First of all, let me just say that what I write here is not advice to you or to anyone else. I am not a dermatologist, and the choices I make are for my own body, so I respect what other people do with theirs. With that out of the way, I will share with you why I don't use sunscreen — and how there's plenty of real scientific evidence to back up my decision.
Check out the Environmental Working Group's 2012 report, which just came out. Plenty of the evidence that group has compiled shows that sunscreen might not protect us as well as we think, and in some cases might even be harmful. I've broken some of the info down here, and will then explain what I do to avoid burns and skin cancer. (The quotes below are all according to the report.)
Sunscreen prevents burns but may not prevent cancer: "... a wide range of public health agencies — including the FDA — have found very little evidence that sunscreen prevents most types of skin cancer." In reviewing the evidence, the FDA said that the available clinical studies “do not demonstrate that even [broad spectrum products with SPF greater than 15] alone reduce the risk of skin cancer and early skin aging.”
Sunscreen use has been linked to more malignant skin cancers: "Some researchers have detected an increased risk of melanoma among sunscreen users. No one knows the cause, but scientists speculate that sunscreen users stay out in the sun longer and absorb more radiation overall, or that free radicals released as sunscreen chemicals break down in sunlight may play a role." How many people do you know who say they're "fine in the sun" since they put on SPF 75?
High SPF numbers don't mean what we think they do: More is not always better when it comes to SPF. "The FDA has proposed prohibiting the sale of sunscreens with SPF values higher than “50+.” The agency has written that values higher than 50 would be “misleading to the consumer,” given that there is an “absence of data demonstrating additional clinical benefit” (FDA 2011), and that “there is no assurance that the specific values themselves are in fact truthful…” (FDA 2007)."
I have been hearing some of this information for years (as well as concerns from the natural health community about how nanoparticles and chemical sunblocks, which contain hormone disrupters, can affect the skin and other systems), and have opted out of using sunblock altogether.
If you still think I'm crazy, keep reading and I'll show you why I'm not.
A little background: I am a white person of mixed Caucasian ancestry: German, Armenian, English, Scottish, Lebanese. I'm not milky-skinned, but I do burn fairly quickly, so I must protect my skin from the sun. But I don't do it with chemical lotions; I do it with common sense (also cheaper than sunblock!). Maybe you're thinking I never go outside! No.
I have never, and will never "lay out" to tan, but I love to swim and to be outside during the spring, summer, autumn and even winter when I can. I have lived and spent real time in tropical locations, including the Caribbean, the Big Island of Hawaii and Australia, and have found that these rules apply everywhere.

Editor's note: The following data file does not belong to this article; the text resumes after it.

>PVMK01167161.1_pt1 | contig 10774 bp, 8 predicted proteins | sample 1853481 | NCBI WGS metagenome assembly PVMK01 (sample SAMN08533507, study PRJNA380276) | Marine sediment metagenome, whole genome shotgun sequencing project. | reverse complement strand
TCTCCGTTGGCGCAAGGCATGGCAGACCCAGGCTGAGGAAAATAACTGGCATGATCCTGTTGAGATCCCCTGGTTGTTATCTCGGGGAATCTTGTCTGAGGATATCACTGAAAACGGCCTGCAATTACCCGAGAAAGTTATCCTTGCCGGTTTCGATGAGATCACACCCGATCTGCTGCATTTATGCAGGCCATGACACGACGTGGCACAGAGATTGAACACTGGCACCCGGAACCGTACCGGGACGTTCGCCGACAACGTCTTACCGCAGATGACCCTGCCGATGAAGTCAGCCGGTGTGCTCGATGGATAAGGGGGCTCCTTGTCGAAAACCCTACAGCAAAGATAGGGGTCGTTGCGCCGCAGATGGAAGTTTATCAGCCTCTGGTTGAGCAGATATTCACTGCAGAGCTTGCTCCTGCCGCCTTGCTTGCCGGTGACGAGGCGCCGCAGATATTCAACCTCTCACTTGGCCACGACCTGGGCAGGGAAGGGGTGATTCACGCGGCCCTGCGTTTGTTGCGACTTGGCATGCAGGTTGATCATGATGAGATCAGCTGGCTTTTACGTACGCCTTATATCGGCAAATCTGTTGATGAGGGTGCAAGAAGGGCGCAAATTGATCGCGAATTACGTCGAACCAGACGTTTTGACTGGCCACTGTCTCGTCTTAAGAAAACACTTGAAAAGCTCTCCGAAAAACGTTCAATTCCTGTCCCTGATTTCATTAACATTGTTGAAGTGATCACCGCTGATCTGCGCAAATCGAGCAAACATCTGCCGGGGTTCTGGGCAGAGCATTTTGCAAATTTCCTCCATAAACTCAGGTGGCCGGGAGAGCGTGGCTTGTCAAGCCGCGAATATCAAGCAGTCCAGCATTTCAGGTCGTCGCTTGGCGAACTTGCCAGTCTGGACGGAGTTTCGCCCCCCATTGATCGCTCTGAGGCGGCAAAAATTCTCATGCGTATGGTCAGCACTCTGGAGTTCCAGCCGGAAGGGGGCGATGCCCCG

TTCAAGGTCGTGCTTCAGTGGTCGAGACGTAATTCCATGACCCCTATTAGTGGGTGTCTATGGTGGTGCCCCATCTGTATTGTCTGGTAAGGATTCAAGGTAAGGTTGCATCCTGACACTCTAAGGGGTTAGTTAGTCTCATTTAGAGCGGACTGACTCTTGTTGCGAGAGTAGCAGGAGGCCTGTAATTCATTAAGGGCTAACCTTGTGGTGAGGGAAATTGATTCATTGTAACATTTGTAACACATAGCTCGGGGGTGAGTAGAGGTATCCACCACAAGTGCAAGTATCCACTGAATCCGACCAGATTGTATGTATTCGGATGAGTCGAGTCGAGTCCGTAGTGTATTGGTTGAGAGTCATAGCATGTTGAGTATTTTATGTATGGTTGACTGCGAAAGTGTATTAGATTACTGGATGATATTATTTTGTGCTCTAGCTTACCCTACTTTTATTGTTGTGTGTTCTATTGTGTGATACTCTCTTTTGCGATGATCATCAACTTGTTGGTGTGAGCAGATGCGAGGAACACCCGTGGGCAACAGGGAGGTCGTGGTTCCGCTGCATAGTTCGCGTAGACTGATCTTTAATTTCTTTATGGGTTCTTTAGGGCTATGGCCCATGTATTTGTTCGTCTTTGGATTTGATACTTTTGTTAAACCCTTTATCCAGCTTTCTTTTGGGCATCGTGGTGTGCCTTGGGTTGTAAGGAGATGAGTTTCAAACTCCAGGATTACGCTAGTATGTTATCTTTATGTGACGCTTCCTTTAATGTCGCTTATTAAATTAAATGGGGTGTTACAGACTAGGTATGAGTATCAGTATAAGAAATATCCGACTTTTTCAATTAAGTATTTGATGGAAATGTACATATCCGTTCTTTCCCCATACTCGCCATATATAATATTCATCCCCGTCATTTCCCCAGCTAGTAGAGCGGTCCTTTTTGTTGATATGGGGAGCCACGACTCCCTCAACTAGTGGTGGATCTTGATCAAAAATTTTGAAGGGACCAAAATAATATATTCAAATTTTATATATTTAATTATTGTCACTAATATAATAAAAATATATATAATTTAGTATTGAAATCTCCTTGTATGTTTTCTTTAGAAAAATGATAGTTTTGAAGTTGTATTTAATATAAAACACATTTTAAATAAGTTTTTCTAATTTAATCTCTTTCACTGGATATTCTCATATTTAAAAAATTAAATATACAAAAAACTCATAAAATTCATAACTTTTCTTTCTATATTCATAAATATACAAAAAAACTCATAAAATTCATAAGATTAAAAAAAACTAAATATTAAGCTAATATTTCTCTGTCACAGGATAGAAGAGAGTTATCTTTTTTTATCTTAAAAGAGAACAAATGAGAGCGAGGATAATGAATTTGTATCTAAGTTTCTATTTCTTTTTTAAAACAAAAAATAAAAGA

Stay out of midday sun: I generally plan my activities for after 3 or 4 p.m., when sun is less strong. If I have to be out in midday sun for some reason....
Seek shade: There are few places I've found (besides graduation ceremonies, which are always in the sun, dammit!) that you can't find a patch of shade. If I'm concerned about it, I bring an umbrella — men and women throughout the Caribbean use umbrellas as much for portable shade as to keep tropical rains off their heads. So sensible, and you can even coordinate with your ensemble if you're that kind of person (and I am.) Bring back the parasol!
Cover with hats and clothes: If I can't find shade, I cover up. I wear long-sleeved, lightweight cotton and hemp shirts and long pants or skirts. I love wide-brimmed floppy hats, visors, big sunglasses, fedoras — you name it, I wear it. If this all sounds too hot to you, you'd be surprised. Look at the people who live in the hottest, sunniest places. Most of them are covered up. (The folks on the planet who run around half-naked — lucky them! — are generally found in hot, forested places — meaing where it's hot, but not sunny.)
When I showed up to tour Egypt a few years ago, my guide Muhammed told me Americans were always the worst dressers — and not style-wise. "Exposing skin will get you burnt, and you'll be hotter" he told me when I showed up in a tank top and shorts to check out the pyramids. "Sunblock, bah!" was his response when I whipped out my SPF 65. I changed, and Muhammed was right. Wearing long-sleeved, loose-fitting, light-colored clothing was much more comfortable and even cooler since the sun wasn't hitting my skin.
That's it! Stay out of the harsh sun, seek shade, and cover up when you can't. You won't expose yourself to ingredients that companies will later say they "thought were safe at the time" and it is the only proven way to cut your chances for skin cancer. And don't forget, a little sun every day helps the body make vitamin D — which most of us have deficiencies of. About 10-15 minutes of non-midday sun a day is good for you!
The Aussies' SunSmart campaign has it right: Their motto is "Slip, Slap, Slop, Seek, Slide": Slip on a long-sleeved shirt, slap on a hat, slop on sunscreen, seek shade and slide on your sunnies (sunglasses to us Yanks). You'll notice that only one part of that is sunscreen-associated. The rest is reducing exposure. And if anyone knows sun protection, it's the Australians!
- Here's what you don't know about sunscreen
- Popular sunscreen recalled after 5 people catch on fire (Seriously)
- Compare: The Environmental Working Group's 2011 sunscreen list
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